Initially, I felt ambivalent. I wasn’t sure what the list would yield in terms of actual systemic change. As the amended task-force statement itself points out, “An apology is only worth its salt if it opens the door to better actions and better relations in the future.” Now, of course, I feel hopeful. And I prefer not to dissect their actionable list. I think it is important to preserve this document as a whole, with all of its valuable considerations and angles.

What are your plans for the magazine moving forward? What will your approach be? How will the magazine differ? Will there be changes to the editorial process?

The approaches and qualities that I bring to the position of Write editor are the same ones that found my poetic practice: the ability to hold a space open for interrogation through mindful and challenging introspection, philosophical questioning, and factual research; a belief that, as living beings, our lives are inextricably interconnected; the capacity to listen keenly; the ability to sense and track what is urgent; and the ability to be ruthless in acts of distillation – in short, the ability to attend. As a poet and an editor, I attempt to serve something that is not the ego.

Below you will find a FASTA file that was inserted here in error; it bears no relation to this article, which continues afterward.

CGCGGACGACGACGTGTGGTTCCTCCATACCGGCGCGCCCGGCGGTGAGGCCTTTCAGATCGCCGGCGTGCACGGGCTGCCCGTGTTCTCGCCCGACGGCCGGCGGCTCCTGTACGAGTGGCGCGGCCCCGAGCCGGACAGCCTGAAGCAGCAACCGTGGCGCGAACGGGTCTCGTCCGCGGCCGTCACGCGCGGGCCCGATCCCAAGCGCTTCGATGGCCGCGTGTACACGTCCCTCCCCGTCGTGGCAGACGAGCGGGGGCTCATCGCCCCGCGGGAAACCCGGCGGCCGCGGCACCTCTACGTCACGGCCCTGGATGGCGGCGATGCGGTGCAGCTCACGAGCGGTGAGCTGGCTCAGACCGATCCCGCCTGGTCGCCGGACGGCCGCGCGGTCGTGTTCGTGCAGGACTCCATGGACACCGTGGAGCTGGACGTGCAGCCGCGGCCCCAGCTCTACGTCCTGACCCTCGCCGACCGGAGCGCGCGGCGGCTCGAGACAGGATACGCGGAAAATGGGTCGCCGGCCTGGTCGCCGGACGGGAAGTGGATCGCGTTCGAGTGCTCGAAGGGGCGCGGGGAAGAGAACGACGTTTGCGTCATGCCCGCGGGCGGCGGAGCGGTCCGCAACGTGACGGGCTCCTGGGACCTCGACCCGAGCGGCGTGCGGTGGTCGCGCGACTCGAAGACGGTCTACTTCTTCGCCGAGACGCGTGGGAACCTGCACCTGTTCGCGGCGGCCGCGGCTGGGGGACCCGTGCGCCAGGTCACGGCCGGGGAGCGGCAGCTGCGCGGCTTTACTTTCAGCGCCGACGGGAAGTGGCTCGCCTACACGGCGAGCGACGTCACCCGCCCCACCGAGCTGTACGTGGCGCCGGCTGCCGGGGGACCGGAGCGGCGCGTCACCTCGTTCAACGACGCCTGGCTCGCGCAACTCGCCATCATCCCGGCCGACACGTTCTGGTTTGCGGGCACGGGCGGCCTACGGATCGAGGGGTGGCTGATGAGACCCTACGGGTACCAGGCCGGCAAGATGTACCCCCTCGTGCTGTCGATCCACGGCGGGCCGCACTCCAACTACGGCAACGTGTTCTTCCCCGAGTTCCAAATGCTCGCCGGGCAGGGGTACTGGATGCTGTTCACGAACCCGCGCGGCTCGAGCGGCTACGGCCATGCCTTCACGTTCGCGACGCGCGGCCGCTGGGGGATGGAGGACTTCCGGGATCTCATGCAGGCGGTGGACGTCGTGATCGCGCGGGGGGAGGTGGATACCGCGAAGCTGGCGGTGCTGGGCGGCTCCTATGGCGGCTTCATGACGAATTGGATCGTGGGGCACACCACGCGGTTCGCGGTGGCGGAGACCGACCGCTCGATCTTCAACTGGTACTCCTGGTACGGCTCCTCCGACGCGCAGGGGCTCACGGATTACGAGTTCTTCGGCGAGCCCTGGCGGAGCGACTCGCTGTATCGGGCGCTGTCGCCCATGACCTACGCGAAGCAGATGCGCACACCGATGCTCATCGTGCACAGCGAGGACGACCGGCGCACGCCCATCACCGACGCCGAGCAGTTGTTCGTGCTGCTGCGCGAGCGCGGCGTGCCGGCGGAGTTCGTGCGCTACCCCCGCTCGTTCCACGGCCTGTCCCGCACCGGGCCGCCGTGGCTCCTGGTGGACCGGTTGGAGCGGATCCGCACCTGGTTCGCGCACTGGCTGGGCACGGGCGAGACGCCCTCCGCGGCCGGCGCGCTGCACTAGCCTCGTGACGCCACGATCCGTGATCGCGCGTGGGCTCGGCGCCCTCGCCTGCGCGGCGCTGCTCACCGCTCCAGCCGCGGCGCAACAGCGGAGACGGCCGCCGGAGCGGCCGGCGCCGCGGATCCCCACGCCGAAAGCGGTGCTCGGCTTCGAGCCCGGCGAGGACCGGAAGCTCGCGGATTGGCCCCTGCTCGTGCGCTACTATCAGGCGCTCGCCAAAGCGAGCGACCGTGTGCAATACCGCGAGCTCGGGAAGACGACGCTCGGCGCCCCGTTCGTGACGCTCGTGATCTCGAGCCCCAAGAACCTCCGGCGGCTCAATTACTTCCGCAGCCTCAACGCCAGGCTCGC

In terms of content, the magazine will welcome diverse voices more readily. Sections – in particular, Dispatches and features – will become more distinct from one another. Guidelines are in place to ensure that every submission receives equal consideration and care.

In terms of editorial process, the 15-week Write production schedule now includes a mandatory “sensitivity reading discussion” – which means that the editorial board will review all issue materials in advance of its second meeting, such that board members can voice questions and concerns. The production schedule affords me sufficient time for engaging in one-to-one dialogue with a contributor whose piece is in question, until both the contributor and I are satisfied with the revisions.

Beyond these changes, I reckon growth will be organic – especially as I adjust to and gain confidence in the role, and as the editorial board and I learn each other’s communication styles.